“Because we are all like poets and babies in the middle of the night, struggling with being.” I came across this line in London Fields by Martin Amis a few years ago and I haven’t forgotten it since. It is true. When we are awake in the middle of the night with only our thoughts before us, we feel what babies feel: an unvarnished experience of being when we are at our most vulnerable. Without the protective veils of our roles in work or in our families, we feel the raw experience of being alive without any filters, like a baby or a poet.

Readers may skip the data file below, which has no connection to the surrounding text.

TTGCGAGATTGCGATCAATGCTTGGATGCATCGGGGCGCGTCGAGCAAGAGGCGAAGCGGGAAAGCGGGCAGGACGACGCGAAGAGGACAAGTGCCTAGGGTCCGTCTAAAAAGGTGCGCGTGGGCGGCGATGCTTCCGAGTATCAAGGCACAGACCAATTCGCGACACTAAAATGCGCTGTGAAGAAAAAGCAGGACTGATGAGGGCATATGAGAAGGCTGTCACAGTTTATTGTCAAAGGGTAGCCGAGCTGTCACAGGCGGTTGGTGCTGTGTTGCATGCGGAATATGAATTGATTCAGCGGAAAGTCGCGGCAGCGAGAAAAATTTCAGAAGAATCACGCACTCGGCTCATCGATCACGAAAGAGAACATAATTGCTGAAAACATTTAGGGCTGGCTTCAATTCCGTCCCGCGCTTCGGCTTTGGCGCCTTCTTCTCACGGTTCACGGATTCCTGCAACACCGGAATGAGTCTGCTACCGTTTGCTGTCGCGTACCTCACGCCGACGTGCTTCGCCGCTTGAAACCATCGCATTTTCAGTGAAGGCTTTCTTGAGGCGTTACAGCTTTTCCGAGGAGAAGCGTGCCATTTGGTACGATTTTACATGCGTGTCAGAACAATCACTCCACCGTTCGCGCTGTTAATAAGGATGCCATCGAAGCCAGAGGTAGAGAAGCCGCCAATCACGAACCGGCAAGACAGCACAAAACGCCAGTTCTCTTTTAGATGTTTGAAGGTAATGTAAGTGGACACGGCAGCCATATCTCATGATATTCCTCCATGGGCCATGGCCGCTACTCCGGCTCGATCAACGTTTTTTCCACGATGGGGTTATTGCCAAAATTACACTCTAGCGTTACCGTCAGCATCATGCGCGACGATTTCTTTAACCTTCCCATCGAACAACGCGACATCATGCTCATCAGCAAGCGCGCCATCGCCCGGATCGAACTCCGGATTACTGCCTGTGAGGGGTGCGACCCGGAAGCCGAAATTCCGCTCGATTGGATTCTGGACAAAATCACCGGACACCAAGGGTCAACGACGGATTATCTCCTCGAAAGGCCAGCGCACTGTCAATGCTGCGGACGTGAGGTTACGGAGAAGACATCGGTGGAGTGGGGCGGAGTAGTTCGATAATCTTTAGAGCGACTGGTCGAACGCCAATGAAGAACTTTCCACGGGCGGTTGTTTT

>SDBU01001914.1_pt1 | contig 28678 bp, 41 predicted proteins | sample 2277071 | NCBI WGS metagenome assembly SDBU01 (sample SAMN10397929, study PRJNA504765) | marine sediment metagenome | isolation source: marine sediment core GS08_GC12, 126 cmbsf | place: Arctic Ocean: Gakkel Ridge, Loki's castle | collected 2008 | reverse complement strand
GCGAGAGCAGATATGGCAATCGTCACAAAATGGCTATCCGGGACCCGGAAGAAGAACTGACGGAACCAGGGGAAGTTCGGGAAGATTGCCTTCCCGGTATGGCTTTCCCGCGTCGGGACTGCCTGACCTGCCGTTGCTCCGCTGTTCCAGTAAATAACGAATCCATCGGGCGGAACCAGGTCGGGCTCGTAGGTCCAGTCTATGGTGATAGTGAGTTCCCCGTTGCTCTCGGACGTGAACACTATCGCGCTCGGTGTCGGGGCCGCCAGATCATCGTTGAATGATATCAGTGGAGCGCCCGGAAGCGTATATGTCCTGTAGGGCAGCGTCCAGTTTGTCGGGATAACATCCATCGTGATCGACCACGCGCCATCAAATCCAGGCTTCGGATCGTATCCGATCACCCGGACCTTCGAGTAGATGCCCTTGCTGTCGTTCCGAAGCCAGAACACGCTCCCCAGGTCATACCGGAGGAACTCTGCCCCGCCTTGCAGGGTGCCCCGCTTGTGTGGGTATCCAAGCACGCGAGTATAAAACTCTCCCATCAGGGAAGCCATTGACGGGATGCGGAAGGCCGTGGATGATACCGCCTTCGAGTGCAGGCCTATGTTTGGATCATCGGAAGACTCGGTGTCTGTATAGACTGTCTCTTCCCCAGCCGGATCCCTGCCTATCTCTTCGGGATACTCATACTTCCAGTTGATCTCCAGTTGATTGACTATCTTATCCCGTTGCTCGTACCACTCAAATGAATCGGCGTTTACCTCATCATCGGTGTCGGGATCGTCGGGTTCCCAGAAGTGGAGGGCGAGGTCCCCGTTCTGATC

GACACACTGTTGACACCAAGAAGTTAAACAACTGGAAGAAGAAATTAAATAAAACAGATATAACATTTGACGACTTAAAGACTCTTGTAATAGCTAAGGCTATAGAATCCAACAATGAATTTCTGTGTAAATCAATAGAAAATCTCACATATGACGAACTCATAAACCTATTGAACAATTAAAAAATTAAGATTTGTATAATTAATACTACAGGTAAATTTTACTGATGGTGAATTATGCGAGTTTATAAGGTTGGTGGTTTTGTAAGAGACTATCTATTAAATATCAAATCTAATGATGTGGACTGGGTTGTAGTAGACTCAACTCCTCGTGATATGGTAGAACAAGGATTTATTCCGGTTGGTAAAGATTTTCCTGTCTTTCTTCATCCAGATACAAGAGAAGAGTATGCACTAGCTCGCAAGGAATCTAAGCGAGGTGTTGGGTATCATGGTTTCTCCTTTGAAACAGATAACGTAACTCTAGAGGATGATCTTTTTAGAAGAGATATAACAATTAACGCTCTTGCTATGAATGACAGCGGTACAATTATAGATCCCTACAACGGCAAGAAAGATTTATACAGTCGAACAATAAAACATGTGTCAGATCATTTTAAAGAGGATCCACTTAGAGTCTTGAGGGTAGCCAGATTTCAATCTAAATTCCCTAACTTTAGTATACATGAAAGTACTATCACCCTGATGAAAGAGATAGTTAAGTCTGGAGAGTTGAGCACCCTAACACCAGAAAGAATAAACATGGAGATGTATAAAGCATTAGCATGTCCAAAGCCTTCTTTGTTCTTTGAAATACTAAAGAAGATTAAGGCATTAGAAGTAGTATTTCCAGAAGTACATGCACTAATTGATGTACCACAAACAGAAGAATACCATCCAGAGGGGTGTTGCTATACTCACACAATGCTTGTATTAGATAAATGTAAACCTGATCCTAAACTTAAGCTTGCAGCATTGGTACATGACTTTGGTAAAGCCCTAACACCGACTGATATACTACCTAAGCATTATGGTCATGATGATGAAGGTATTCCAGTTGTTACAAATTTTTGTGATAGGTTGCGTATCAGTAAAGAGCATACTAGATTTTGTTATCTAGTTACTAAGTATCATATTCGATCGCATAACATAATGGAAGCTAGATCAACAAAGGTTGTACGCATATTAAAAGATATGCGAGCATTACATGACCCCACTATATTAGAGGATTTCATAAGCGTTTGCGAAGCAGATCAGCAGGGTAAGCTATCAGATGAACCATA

This recalls the Sufi story of the Seventy Thousand veils:
Seventy thousand veils separate God, the One Reality, from the world of matter and sense. And every soul passes before his birth through these seventy thousand. The inner half of these are veils of light: the outer half, veils of darkness. For every one of the veils of light passed through, in this journey towards birth, the soul puts off a divine quality: and for every one of the dark veils, it puts on an earthly quality. Thus the child is born weeping, for the soul knows its separation from God, the One reality. And when the child cries in its sleep, it is because the soul remembers something of what it has lost.
-The Mystics of Islam By Reynold A. Nicholson